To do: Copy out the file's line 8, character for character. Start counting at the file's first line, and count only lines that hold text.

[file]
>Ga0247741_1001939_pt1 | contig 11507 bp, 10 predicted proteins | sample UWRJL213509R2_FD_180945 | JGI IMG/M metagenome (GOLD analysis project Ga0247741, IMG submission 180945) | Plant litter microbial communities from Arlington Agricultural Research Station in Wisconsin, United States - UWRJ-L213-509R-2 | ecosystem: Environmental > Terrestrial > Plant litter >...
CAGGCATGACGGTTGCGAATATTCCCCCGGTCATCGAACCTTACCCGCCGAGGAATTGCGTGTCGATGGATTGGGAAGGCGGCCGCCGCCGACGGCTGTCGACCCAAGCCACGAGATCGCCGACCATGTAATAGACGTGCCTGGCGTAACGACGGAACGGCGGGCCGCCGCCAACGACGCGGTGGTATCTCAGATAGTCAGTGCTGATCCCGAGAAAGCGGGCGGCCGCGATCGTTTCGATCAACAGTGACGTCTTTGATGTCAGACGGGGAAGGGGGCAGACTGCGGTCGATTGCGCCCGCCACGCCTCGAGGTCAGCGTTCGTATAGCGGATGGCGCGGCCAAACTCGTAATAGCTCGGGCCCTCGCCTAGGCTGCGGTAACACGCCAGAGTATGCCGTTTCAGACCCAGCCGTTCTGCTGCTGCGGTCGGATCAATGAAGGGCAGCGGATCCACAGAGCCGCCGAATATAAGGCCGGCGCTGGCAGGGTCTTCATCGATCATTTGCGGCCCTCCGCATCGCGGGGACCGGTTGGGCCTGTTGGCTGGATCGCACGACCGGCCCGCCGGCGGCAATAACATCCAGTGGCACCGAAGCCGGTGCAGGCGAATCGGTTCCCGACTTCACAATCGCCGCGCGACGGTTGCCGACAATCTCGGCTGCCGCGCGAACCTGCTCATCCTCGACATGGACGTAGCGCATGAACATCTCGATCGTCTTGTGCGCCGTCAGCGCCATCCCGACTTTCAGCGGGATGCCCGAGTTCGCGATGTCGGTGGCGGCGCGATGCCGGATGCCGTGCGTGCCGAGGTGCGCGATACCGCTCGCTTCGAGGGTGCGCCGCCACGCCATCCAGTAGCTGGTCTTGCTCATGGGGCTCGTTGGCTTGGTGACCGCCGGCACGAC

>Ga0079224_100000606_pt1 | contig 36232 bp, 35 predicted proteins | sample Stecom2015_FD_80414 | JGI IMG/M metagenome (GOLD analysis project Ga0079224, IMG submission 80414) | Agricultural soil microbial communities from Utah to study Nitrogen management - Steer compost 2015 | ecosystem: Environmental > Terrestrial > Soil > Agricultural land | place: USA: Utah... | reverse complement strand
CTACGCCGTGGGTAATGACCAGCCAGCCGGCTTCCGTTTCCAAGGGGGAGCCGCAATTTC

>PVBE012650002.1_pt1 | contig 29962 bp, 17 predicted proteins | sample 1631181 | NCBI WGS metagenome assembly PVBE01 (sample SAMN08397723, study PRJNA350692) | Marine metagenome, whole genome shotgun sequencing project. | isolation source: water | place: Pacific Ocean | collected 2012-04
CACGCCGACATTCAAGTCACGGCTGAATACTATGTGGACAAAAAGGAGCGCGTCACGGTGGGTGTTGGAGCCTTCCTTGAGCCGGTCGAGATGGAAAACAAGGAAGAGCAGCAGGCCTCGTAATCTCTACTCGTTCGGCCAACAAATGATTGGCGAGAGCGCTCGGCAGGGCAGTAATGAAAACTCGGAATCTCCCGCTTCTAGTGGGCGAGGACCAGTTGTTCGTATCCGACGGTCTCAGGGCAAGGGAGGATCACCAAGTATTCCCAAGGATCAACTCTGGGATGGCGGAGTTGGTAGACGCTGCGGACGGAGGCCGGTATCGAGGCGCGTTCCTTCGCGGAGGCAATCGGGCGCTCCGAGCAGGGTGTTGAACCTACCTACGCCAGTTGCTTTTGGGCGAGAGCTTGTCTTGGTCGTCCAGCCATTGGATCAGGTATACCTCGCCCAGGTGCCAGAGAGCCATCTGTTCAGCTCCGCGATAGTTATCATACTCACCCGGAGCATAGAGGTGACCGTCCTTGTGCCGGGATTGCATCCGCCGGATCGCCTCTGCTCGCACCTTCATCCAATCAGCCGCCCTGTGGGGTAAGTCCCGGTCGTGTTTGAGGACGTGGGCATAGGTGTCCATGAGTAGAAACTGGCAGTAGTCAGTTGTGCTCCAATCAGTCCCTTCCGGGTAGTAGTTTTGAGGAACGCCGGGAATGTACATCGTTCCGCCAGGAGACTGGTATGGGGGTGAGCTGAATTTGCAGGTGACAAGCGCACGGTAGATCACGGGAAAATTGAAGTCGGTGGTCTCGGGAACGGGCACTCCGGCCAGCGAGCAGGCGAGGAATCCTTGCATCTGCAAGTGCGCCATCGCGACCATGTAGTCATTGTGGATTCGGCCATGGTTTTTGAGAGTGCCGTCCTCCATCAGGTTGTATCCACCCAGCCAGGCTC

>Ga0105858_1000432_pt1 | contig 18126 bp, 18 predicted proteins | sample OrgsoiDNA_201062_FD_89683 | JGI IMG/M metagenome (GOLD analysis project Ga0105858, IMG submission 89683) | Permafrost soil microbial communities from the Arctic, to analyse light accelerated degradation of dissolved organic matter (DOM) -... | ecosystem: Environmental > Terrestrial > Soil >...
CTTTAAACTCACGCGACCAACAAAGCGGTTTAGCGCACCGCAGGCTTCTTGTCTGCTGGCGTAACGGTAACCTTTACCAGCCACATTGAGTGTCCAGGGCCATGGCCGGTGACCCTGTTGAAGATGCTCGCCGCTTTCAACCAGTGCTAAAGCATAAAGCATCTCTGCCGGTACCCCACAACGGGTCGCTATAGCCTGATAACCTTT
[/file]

CTTTAAACTCACGCGACCAACAAAGCGGTTTAGCGCACCGCAGGCTTCTTGTCTGCTGGCGTAACGGTAACCTTTACCAGCCACATTGAGTGTCCAGGGCCATGGCCGGTGACCCTGTTGAAGATGCTCGCCGCTTTCAACCAGTGCTAAAGCATAAAGCATCTCTGCCGGTACCCCACAACGGGTCGCTATAGCCTGATAACCTTT